Time for action

I can now divulge that I worked pro bono between October 2009 and July 2010 as a member of the government’s G-Cloud/Apps Store initiative.

This arose from the Government CIO’s request to Intellect (the IT, telecoms and electronics industries association of which I am a member) to help resource this strategic study. Intellect delivered, and a wide range of industry experts were put to work – many, it should be noted, from companies who had commercial interests to protect.

As an independent advisor I believe I was able to take a broader strategic view.

Although our findings were published this spring, follow-through in Whitehall has been limited. In several of my recent columns, in the form of letters to a fictitious departmental CIO called Tim, I sought to articulate key issues.

The Government ICT Strategy has now been published, Whitehall is moving into a higher gear, and Tim has moved to a private-sector role.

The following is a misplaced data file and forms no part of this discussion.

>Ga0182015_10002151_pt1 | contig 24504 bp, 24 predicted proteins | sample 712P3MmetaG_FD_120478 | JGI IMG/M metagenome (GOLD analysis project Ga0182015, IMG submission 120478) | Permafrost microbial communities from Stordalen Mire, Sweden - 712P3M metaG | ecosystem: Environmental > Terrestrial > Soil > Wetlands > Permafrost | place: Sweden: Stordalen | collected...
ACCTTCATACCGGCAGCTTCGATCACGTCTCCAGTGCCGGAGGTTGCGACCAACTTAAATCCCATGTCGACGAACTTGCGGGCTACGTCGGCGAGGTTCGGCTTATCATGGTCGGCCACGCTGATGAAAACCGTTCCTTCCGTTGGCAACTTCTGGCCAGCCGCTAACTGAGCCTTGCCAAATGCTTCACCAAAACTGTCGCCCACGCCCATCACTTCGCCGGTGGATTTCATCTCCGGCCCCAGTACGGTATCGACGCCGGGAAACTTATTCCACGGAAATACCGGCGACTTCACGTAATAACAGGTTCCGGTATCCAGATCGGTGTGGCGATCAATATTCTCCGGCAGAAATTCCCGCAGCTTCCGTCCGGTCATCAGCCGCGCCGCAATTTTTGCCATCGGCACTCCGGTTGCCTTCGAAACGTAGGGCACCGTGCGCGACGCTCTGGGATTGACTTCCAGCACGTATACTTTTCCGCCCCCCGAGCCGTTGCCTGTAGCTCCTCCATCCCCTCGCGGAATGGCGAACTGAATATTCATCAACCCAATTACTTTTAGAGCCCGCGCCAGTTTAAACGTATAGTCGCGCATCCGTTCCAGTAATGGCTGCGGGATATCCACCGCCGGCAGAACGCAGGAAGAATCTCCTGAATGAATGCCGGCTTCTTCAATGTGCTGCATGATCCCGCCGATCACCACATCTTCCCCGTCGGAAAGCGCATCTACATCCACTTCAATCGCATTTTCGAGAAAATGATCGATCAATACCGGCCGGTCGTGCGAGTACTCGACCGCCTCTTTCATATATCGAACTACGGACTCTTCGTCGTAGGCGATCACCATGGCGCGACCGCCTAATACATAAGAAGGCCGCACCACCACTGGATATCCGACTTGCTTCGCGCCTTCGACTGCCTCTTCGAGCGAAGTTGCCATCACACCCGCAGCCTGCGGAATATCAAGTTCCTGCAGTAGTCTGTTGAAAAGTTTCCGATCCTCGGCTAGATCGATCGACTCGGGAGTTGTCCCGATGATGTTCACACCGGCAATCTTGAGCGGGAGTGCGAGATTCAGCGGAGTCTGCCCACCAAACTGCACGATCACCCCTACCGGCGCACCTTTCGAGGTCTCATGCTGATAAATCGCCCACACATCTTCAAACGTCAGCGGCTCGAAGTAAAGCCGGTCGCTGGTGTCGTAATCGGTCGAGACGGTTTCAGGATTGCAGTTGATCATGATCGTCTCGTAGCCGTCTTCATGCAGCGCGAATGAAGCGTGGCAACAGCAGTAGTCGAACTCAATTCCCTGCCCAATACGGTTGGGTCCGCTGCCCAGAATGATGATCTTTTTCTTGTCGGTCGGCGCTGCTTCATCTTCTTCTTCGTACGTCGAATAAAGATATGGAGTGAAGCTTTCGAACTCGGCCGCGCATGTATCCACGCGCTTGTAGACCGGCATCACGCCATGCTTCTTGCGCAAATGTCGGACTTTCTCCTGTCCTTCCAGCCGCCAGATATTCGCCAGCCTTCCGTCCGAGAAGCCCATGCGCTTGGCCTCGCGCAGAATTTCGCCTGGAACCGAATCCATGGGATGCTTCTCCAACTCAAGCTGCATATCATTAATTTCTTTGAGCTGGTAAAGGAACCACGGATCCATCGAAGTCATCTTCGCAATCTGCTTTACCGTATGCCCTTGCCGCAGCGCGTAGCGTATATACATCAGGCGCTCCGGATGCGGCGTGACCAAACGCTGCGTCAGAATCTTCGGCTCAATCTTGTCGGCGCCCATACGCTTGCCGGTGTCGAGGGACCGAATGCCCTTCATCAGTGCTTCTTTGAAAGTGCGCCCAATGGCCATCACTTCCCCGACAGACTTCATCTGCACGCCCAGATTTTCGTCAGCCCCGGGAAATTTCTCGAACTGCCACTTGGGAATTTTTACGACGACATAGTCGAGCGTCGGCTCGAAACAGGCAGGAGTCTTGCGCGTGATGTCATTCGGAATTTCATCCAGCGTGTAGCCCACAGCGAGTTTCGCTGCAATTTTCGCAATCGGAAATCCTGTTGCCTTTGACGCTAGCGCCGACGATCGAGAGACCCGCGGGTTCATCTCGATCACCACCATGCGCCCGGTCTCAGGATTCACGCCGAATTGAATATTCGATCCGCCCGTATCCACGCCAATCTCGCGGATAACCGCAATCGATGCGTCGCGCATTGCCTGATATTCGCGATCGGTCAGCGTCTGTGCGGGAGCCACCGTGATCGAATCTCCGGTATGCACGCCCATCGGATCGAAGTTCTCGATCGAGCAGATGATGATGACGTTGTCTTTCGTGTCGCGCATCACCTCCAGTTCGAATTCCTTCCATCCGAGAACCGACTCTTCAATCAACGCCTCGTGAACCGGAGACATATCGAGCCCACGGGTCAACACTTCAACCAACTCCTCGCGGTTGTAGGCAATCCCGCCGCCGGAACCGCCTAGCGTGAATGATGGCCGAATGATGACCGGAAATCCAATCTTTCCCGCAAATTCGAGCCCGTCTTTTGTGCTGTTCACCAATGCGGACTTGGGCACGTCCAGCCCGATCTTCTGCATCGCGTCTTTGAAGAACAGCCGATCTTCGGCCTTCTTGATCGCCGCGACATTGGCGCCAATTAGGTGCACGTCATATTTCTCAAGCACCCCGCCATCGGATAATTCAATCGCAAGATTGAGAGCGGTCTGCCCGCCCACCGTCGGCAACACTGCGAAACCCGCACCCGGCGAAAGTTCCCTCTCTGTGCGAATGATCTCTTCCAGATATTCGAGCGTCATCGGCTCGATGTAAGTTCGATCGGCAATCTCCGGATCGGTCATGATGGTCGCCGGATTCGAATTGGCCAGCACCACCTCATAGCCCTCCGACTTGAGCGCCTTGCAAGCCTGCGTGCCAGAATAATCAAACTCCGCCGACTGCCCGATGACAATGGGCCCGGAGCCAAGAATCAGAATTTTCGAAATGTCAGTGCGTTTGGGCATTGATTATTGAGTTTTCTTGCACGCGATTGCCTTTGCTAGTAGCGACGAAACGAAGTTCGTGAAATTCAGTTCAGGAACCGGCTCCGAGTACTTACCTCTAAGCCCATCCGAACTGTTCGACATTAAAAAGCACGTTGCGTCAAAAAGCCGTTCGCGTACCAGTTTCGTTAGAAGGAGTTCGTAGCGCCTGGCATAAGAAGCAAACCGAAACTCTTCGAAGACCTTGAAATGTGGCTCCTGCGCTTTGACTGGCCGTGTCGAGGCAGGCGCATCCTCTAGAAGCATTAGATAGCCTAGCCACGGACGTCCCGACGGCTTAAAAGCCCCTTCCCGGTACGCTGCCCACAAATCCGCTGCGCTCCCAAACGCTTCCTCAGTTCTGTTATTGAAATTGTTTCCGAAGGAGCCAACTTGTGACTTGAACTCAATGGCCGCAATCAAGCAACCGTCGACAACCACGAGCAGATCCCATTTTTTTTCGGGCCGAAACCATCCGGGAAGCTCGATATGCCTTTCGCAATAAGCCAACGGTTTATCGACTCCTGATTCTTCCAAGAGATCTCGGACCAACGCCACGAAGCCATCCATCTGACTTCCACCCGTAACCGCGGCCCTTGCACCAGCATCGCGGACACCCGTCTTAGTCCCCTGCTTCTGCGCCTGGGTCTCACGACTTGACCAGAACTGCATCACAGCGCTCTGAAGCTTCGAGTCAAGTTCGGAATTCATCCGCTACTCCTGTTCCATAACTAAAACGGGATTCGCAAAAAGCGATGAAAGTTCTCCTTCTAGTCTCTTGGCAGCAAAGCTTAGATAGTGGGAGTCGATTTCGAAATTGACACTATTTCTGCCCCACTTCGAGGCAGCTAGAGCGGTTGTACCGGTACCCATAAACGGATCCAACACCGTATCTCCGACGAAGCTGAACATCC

The real life Government CIO, John Suffolk, has also moved on. In his final months in office, I took advantage of a webinar I chaired with John, David Wilde (Westminster Council’s CIO) and the aptly named Andy Macleod (Head of Strategy and Policy at Cisco UK) to test two particular issues.

The first lies at the core of the development of the G-Cloud itself. Is this to be a government-only private cloud, specially built and hidden behind heavily defensive firewalls, or could the government set out to make major use of the competitive economics of fast-developing public clouds?

I believe this second option makes better strategic sense. With an effective exploitation of contemporary security processes and systems, government requirements up to and including security Incident Level (IL) 3 could be serviced from large-scale multi-tenanted data centres designed to simultaneously service public-, private- and consumer-sector business. This could encompass some three quarters or more of the government’s requirements.

1 2 Page 1
Page 1 of 2
7 secrets of successful remote IT teams